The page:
Eli Wallach steals every scene when he is on the screen in The Holiday (les Vacances) one of my two favourite contemporary Christmas films. Not just mine, I stress, because when the subject comes up The Holiday and Love Actually – my other favourite – have been cited more than once by my pals.
Watching them again has been my plan for Christmas Eve for more than a month. They did not disappoint. The bonus this year was that I bought the DVDs, so I was able to watch the bonus features. Not all of them…I saved some for Boxing Day.
The films have two things in common – multiple performers and an English setting. Love Actually is a love poem to London. The Holiday reminded me of Hugo with that Thomas Kinkade, Painter of Light quality when we see the English cottage for the first time.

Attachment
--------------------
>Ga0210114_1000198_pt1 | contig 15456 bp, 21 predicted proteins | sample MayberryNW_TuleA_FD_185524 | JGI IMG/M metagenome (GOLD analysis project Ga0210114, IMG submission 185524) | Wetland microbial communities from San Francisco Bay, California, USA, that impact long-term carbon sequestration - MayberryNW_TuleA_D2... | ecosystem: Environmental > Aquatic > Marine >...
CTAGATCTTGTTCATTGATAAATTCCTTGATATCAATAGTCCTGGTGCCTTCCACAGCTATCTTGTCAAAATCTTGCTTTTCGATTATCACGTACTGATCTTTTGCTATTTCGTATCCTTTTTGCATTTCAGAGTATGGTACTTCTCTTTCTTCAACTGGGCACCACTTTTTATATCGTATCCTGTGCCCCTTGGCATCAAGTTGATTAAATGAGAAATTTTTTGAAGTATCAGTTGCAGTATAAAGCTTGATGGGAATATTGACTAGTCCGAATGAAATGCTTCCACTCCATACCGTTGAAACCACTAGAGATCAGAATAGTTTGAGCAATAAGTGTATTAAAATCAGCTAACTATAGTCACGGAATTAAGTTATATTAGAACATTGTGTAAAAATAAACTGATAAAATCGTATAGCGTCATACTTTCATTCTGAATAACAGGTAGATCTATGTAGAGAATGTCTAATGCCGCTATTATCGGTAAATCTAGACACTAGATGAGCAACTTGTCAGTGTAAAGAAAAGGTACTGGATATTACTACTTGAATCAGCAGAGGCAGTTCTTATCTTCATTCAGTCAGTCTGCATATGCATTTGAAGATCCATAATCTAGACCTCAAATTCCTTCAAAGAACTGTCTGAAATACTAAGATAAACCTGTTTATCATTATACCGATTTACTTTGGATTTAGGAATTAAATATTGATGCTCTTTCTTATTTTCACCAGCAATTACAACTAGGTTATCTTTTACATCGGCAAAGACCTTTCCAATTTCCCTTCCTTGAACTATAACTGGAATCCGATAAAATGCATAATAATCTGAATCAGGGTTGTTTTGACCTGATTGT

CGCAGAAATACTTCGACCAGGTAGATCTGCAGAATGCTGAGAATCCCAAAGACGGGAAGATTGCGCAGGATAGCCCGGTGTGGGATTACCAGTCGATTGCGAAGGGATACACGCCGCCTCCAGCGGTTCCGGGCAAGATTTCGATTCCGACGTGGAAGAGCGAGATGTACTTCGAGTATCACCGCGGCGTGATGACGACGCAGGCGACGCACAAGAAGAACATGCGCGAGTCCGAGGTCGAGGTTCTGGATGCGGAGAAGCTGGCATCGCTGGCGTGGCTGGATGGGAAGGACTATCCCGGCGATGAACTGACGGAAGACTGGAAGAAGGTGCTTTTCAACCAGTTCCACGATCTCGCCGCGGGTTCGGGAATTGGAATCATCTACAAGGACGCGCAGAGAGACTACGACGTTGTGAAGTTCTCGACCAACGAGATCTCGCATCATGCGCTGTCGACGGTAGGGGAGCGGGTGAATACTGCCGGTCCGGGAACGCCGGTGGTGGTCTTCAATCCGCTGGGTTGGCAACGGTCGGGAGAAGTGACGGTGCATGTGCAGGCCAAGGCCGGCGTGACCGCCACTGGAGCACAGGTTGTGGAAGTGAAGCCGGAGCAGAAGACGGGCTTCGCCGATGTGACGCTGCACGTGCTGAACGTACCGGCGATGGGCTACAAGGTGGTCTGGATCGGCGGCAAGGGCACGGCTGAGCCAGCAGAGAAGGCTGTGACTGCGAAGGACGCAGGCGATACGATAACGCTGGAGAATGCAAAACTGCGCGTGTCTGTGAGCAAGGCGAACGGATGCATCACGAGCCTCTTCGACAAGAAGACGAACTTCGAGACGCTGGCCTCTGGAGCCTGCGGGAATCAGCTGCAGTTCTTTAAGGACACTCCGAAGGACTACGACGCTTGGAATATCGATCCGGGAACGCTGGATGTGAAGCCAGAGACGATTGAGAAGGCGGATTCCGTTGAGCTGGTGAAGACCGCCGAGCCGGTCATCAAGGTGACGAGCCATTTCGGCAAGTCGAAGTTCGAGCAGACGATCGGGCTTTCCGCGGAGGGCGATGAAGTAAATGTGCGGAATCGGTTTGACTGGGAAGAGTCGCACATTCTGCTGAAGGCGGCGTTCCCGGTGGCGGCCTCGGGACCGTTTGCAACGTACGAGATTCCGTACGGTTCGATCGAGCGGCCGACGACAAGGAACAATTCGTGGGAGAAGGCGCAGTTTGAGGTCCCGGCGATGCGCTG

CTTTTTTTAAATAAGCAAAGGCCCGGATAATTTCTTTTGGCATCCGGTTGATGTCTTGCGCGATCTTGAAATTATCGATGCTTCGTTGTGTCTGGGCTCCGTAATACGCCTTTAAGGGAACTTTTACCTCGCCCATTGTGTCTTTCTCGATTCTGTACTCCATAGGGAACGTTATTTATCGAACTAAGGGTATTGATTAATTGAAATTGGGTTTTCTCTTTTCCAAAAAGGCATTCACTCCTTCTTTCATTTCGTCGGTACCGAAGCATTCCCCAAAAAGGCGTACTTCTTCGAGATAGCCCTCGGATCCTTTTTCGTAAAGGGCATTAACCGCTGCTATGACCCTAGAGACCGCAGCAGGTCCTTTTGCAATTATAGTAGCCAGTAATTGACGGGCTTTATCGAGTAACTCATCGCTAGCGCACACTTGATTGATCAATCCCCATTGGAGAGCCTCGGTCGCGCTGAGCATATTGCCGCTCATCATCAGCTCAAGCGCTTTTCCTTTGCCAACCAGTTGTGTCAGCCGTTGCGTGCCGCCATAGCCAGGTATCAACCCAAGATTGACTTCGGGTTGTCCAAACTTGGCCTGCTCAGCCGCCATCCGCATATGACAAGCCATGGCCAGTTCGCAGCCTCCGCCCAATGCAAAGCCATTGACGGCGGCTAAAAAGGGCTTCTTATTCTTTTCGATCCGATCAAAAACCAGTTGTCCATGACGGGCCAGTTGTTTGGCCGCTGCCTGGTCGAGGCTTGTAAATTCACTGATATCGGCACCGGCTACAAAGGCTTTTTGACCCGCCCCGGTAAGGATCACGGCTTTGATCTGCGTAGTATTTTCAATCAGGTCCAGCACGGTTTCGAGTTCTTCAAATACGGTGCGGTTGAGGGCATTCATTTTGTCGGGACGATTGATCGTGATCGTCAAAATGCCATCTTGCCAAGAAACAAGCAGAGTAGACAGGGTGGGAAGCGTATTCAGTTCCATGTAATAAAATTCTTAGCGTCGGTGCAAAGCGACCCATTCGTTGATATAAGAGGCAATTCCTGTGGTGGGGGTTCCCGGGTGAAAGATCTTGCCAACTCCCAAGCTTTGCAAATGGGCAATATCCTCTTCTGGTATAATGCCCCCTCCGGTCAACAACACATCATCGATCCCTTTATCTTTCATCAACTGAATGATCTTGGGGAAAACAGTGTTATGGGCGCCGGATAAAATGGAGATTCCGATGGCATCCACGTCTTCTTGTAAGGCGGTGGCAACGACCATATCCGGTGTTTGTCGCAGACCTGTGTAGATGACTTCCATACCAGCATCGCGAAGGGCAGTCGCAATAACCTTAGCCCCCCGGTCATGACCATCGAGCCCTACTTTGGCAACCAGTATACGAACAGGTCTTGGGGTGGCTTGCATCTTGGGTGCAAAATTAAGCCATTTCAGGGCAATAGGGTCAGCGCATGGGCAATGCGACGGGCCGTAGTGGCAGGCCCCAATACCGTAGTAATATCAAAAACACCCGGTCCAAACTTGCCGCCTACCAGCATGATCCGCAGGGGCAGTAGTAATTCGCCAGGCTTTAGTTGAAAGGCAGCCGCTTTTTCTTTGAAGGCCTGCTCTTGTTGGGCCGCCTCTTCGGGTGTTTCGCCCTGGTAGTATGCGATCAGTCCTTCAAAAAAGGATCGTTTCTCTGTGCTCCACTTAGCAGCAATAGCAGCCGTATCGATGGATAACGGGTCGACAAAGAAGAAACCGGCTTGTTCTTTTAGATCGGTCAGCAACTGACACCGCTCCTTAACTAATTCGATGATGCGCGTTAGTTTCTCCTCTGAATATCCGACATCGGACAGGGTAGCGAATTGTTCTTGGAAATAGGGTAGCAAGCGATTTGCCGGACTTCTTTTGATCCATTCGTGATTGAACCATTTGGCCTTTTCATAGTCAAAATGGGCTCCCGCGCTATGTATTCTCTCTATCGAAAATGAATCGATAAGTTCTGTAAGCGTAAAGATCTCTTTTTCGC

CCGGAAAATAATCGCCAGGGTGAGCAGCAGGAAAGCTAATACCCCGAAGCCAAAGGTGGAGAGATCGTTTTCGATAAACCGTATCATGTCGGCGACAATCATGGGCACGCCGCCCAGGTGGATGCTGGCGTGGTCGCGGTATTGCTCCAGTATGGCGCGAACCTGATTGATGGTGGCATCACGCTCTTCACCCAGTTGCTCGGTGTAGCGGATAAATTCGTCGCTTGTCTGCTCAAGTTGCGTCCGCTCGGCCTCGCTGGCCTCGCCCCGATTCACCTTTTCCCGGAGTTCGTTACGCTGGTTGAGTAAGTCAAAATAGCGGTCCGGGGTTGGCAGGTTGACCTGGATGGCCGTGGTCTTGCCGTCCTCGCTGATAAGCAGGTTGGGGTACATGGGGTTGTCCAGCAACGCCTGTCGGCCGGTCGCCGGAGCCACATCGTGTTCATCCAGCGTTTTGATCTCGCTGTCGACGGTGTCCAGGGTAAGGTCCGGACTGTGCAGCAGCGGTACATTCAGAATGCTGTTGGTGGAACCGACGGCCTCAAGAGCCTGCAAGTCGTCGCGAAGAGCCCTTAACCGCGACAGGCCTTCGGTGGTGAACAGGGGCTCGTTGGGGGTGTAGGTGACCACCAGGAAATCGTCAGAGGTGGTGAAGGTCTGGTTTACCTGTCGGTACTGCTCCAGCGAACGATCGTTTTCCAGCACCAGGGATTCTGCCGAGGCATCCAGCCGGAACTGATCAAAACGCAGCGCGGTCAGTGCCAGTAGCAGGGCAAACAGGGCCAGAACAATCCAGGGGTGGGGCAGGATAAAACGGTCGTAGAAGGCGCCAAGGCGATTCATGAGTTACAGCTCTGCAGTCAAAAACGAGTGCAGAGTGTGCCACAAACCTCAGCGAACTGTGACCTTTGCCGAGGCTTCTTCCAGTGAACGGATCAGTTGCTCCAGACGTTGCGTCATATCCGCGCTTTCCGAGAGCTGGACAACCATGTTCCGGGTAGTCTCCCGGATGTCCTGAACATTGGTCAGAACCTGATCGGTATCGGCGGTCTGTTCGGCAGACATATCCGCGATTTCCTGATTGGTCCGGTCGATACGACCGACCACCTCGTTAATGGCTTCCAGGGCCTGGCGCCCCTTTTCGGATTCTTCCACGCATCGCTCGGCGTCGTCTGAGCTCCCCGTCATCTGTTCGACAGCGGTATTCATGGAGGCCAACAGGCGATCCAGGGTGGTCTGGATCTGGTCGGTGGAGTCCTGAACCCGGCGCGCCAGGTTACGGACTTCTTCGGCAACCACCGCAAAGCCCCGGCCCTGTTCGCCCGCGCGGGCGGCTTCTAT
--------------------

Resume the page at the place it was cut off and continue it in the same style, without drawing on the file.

Unlike Love Actually, I am not a fan of the individual actors who play the protagonists – Jack Black, Kate Winslet, Cameron Diaz and Jude Law. Yet they managed to charm me time and again in The Holiday. The cast of Love Actually is huge. No matter how many names I list, I’ll miss someone – Hugh Grant, Liam Neeson, Colin Firth, Laura Linney, Emma Thompson, Alan Rickman, Keira Knightley, Rowan Atkinson and the absolutely irresistible Bill Nighy to name just a few.
Bill Nighy is the Eli Wallach of Love Actually, pulling focus every time he appears. You could argue that his Billy Mack was just a riff on his character in Still Crazy. You could but you shouldn’t. Billy Mack starts the film self-aware, and stays there throughout, unlike his Still Crazy character.
I admit that neither It’s A Wonderful Life nor A Christmas Carol, two classic Christmas films, were must-sees for me. White Christmas and Holiday Inn, on the other hand, define Christmas films of my childhood.
Love Actually and The Holiday are Christmas films of my maturity, with adult themes and an undercurrent of sadness that reflects reality – and awkwardness. Just like real life.